Niantic founder John Hanke knew Pokémon had a massive, loyal fanbase, built over two decades. He’d tested the potential for location-based gameplay via sci-fi spectacle Ingress. Then he discovered that Tsunekazu Ishihara, CEO of the Pokémon Company, played his game. The Pokémon brand and Ingress’ technology combined, and the rest is history.
Pokémon Go launched in the US, Australia and New Zealand on 6th July and was rapidly rolled out in other territories. Within a week, Pokémon Go had more users than Twitter; within a fortnight, it had become the biggest mobile game yet. The user numbers peaked on 14th July at 25.5 million, and have since declined to around the 23 million mark, but revenue remains strong – the game made $200 million in its first month.
The game itself is simple enough – you take your smartphone out into the world, use a simple AR interface to capture creatures from the locations where they appear, and level them up as you’re walking, or by doing battle against other creatures in the wild. Why has it worked so well?
The Pokémon brand
Pokémon is a well-established media franchise, and it’s been a popular phenomenon before. Many Go players are in their twenties and thirties – the older millennials who played Pokémon Red and Blue or the trading card game during the first Pokémon boom. Pokémon Go uses characters from the first generation of the franchise, tapping into the oldest collective memories of an already-established fanbase.
Despite some early technical difficulties, Pokémon Go’s design team have done a lot of things right. The game elicits an array of emotional responses in simple, direct and accessible ways. Its gentle difficulty curve, user-defined ‘win’ condition and passive gameplay make it attractive to casual players; meanwhile, the implied story, subtle complications and offer of a completionist collection experience appeal to more hardcore gamers. You can play Pokémon Go with no real idea of what you’re doing because it doesn’t need much explanation to get started – but because it doesn’t offer much explanation of its subtleties and story, you’re encouraged to connect with the game’s community if you want to find things out.
The social factor
The lack of in-game explanation stimulates social interaction between confused newbies and franchise veterans, but there’s more to the social appeal of Pokémon Go than that. It’s highly visible: if you’re playing Pokémon Go, chances are someone else nearby is playing it too. Because gyms and Pokéstops are tied to landmarks and businesses, playing the game draws people to interesting places where there’s something else to interact with and bond over.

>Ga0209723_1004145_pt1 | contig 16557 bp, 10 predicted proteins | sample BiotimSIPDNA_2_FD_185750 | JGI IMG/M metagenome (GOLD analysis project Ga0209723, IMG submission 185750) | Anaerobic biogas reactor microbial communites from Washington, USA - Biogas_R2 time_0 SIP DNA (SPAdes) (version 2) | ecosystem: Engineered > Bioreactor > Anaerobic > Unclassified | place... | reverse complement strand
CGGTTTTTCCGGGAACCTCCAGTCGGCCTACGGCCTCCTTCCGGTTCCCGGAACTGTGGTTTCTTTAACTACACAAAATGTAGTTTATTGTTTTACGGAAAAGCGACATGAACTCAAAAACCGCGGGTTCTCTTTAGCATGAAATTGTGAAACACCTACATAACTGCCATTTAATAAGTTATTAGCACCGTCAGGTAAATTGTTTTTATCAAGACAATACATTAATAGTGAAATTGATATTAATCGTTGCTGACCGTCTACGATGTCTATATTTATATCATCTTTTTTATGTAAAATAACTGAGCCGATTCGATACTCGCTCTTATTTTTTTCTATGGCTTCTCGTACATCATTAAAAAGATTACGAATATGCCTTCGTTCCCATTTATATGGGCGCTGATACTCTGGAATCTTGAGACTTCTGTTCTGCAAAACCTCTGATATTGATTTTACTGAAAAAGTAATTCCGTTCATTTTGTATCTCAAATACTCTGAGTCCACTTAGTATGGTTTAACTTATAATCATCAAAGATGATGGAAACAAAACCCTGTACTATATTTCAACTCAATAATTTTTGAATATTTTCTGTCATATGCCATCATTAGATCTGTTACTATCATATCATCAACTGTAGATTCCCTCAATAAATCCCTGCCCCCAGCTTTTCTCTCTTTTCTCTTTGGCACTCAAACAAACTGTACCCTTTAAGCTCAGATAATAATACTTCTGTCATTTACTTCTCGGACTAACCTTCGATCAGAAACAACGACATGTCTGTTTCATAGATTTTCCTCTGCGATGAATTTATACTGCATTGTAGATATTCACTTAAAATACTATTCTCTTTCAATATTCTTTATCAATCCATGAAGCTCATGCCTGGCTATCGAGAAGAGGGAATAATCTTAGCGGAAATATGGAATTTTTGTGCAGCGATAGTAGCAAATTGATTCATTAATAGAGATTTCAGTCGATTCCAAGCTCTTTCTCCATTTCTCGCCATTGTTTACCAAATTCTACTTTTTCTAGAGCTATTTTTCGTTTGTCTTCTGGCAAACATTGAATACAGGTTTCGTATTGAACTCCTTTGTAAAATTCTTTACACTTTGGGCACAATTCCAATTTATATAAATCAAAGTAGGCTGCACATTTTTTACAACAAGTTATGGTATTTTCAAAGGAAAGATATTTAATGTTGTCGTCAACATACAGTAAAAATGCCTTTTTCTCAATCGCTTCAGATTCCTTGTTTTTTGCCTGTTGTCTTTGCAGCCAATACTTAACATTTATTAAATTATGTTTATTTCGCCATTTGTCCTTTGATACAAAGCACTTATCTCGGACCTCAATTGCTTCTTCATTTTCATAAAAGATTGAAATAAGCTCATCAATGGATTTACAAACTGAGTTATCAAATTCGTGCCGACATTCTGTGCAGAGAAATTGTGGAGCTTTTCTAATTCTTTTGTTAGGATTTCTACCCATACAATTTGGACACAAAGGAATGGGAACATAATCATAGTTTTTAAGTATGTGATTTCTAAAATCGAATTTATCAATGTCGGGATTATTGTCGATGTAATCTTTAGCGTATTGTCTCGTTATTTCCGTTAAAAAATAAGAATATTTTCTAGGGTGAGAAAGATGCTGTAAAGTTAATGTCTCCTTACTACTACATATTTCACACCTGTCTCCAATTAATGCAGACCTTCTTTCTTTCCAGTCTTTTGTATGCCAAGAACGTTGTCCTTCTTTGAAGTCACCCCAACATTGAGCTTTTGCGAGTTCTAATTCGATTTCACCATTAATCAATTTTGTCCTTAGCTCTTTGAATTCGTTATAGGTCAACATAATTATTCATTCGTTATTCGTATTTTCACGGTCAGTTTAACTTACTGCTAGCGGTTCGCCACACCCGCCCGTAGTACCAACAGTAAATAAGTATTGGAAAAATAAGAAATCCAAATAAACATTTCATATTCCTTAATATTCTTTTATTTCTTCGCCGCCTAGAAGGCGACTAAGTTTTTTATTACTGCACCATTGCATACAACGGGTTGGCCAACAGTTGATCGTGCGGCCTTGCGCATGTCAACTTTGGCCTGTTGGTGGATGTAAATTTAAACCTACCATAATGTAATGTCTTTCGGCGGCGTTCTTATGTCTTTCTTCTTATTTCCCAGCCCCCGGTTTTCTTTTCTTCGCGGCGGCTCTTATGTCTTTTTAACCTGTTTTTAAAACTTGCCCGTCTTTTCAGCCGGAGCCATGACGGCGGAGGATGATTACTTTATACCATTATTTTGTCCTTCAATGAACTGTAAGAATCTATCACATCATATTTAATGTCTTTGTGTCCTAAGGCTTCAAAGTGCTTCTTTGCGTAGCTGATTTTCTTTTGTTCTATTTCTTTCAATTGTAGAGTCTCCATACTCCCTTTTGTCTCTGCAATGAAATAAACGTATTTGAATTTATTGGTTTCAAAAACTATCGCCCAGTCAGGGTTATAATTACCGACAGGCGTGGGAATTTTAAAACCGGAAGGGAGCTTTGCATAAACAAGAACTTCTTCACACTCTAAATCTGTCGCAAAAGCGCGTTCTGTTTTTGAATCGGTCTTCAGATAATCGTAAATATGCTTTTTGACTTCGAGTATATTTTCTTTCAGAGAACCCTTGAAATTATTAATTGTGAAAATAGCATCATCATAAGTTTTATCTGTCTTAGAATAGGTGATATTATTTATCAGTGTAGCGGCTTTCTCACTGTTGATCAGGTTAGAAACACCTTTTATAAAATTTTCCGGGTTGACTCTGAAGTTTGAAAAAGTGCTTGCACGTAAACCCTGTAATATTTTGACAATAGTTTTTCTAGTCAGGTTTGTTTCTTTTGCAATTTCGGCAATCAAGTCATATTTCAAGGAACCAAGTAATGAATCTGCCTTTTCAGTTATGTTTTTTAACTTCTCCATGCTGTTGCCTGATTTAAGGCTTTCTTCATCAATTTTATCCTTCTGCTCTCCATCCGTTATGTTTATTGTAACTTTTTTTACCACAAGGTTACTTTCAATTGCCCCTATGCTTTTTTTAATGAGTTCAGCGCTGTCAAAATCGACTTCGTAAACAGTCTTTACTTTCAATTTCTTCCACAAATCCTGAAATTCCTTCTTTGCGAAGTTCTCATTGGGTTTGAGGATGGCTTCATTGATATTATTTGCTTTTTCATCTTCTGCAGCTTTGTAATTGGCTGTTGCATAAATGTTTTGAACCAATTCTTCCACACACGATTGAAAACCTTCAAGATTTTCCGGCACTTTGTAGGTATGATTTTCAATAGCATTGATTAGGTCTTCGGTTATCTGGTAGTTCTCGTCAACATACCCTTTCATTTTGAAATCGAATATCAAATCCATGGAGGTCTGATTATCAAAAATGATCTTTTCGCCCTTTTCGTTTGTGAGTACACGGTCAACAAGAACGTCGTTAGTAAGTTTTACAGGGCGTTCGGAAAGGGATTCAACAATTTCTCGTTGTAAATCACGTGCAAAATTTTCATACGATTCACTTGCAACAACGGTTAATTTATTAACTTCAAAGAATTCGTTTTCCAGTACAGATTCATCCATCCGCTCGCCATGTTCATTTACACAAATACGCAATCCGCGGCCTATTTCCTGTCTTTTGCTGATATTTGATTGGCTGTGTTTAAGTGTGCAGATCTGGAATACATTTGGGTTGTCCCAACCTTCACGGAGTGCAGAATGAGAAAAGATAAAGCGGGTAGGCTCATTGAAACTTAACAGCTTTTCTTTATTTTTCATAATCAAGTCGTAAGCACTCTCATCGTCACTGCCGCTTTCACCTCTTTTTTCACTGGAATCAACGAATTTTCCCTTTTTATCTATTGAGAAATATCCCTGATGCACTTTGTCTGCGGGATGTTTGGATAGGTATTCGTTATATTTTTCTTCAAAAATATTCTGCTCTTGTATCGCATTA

The reverse is also true – when life is a little too interesting, Pokémon offers a safe social outlet. It’s easier to talk about AR monster hunting than the ramifications of Brexit. For people with anxiety and depression, Pokémon offers a reason to leave the house that isn’t tied to the usual set of obligations and responsibilities, but can be woven around them as a reward for doing the laundry run and weekly shop.
Making the most of mobile
Not only is Pokémon Go a well-designed game, it’s also a well-designed app. It offers value, but not passively – you need to turn it on and engage with it to find out if there’s something to do, and there might be something to do around any corner. Hatching and levelling your Pokémon by walking means you’re going to have the app on as you turn those corners. The AR component is just enough to create more overlap between the technology and reality. Seeing a Pokémon next to the squirrel on your bin is a great visual hook and an instant shareable image: perfect timing, with visual social media platforms such as Snapchat, Instagram and Pinterest rising in popularity.
The game also handles its locations well. Associating creature types with the location in which they appear creates a sense of synchronicity between physical and augmented reality – the kind of ‘magic moment’ that makes for a great AR experience. Every location in the game has something to offer, so it’s worth going forward and checking one more stop – and that ‘just one more’ factor is what makes for an addictive game or app. No wonder Niantic have a hit on their hands. The question is, where will Pokémon Go from here?
01/11/16 UPDATE: Following the release of this blog, the Calvium team have since published a paper discussing Pokemon Go & what it’s success means for those who seek to connect people with place via apps. You can download it for free below…
Get your free paper on Pokemon Go and Placemaking
Calvium are a mobile app development agency based in Bristol, UK. We provide award-winning app development for those looking to engage people with place. By combining the digital and physical worlds, we work with our clients to tell stories and create enchanting experiences.
Image via Pixabay, Creative Commons CC0.